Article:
The first two CDs herein were by established, recognized players, maybe not of the highest profile but still recognizable names. What happens when a relative unknown produces a marvelous CD with a whacky cover? That is what we have with Igor Butman's "Magic Land" (Sony 2007). Butman is on the cover with his ear over the bell of his saxophone, with the title splashed in multi-colors. It does not scream serious music -- it screams goofy -- and does not invite one to pick it up -- who is this anyway? Is he for real? But if you do pick it up and flip it over, here is what you get: a band that inlcudes Randy Brecker, Chick Corea, Jack DeJohnette, Stefon Harris, and John Patitucci. Now are you interested?
Yes, this is one of those CDs where you need to look past the leader to the sidemen, and oh what sidemen. Does anyone believe that they would be playing behind a no-talent sax player? So who is Igor Butman?
Born in Leningrad in 1961, Butman was provided with a musical education from an early age, first on piano and then at age 11 on clarinet. He studied at top institutes in Russia, and then played in several major Russian bands. He picked up the tenor saxophone along the way for the charts in one of these bands, and never looked back. Butman, who had taught himself English, played with Gary Burton’s band during its 1982 tour with Chick Corea. In 1987 he came to Berklee and afterwards, with degrees as concert saxophonist and as composer, Butman went to New York where he played with Billy Taylor and Grover Washington Jr. first and later with Dave Brubeck, Lionel Hampton and Pat Metheny. He also formed bands for tours at home with John Abercrombie, Cindy Blackman, Joe Locke, and Adam Nussbaum. In 1998, Butman was guest soloist with Wynton Marsalis’ Lincoln Center Jazz Orchestra. He owns a club in Moscow and has brought jazz to Russia; in addition to his jazz, Butman has played and recorded with classical violinist Yuri Bashmet and his Moscow Soloists Chamber Orchestra. He currently continues to play and also now produces jazz recordings for his own recording label.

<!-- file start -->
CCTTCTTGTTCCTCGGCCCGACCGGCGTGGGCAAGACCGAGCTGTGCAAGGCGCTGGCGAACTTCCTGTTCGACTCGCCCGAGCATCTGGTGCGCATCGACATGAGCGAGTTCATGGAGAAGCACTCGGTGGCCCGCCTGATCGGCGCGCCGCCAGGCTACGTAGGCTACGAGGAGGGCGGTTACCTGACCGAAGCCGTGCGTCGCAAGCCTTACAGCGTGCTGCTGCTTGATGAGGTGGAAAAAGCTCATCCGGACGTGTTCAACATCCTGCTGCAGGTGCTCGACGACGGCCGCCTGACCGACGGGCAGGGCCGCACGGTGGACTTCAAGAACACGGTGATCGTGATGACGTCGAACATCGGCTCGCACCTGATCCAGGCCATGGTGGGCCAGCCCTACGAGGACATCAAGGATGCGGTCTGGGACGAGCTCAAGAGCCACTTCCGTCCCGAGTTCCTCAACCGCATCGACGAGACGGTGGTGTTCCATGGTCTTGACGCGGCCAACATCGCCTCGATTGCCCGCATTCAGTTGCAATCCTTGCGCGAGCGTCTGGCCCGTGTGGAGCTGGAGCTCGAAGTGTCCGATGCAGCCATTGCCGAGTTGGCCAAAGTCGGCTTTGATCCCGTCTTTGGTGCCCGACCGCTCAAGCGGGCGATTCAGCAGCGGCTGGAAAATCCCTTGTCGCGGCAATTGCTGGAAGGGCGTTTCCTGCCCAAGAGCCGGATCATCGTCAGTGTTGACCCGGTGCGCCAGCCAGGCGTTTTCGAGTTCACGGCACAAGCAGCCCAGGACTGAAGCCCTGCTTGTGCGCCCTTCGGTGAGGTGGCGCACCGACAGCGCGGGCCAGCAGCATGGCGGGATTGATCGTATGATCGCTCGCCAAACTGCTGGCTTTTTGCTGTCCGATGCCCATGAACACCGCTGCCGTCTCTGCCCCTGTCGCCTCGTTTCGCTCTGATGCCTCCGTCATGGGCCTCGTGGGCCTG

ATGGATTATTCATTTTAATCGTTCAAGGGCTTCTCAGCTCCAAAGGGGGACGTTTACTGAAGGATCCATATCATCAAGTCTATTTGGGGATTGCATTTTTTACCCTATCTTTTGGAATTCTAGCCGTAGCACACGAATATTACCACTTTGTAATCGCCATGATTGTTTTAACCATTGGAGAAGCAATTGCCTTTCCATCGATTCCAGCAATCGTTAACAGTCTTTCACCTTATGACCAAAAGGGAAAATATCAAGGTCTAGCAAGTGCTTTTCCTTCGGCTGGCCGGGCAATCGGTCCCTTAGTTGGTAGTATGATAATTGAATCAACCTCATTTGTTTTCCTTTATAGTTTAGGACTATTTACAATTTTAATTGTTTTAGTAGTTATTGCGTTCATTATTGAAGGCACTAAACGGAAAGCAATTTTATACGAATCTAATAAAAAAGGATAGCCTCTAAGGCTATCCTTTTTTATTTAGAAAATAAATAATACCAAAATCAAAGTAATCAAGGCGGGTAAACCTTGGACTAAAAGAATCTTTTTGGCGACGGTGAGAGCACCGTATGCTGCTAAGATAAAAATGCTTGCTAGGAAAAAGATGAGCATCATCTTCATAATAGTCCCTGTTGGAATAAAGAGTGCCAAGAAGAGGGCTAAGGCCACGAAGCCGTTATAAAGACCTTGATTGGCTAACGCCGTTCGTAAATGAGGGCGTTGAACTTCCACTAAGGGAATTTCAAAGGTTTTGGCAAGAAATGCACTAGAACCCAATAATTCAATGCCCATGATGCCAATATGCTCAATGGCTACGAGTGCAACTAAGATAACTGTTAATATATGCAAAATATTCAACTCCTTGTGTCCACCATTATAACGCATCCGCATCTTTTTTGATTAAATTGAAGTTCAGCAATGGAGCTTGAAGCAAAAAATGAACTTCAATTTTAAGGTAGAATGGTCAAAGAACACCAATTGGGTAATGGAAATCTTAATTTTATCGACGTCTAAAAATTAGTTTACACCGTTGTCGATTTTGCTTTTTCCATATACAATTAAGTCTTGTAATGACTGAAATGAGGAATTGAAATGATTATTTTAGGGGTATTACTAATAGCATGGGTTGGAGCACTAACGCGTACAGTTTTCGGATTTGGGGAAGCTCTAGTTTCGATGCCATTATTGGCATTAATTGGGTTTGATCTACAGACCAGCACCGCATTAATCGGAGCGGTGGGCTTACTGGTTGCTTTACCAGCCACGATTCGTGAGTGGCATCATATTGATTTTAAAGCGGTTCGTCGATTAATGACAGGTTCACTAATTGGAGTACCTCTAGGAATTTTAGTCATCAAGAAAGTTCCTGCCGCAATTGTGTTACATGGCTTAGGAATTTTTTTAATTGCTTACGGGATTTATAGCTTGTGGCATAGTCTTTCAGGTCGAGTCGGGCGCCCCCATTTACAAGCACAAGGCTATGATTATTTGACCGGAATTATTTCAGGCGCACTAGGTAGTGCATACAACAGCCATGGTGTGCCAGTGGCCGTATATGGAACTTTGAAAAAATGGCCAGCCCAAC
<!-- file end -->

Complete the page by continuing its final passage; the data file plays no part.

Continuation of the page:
This is a very nice album, not earth-shaking or amazingly innovative, but a very solid outing featuring a mix of songs that include some Carribean influenced phythms and harmonies, some ballads, some bop, and some lullabyes. Brecker is a standout on the CD, and Harris' vibraphone adds a flair on those Carribean sounds, and Butman has a smooth tone and plays some lovely melodies particularly on the slower tunes. The band impresses throughout.
Got any other funky covers to share that hide solid outings? Let me know.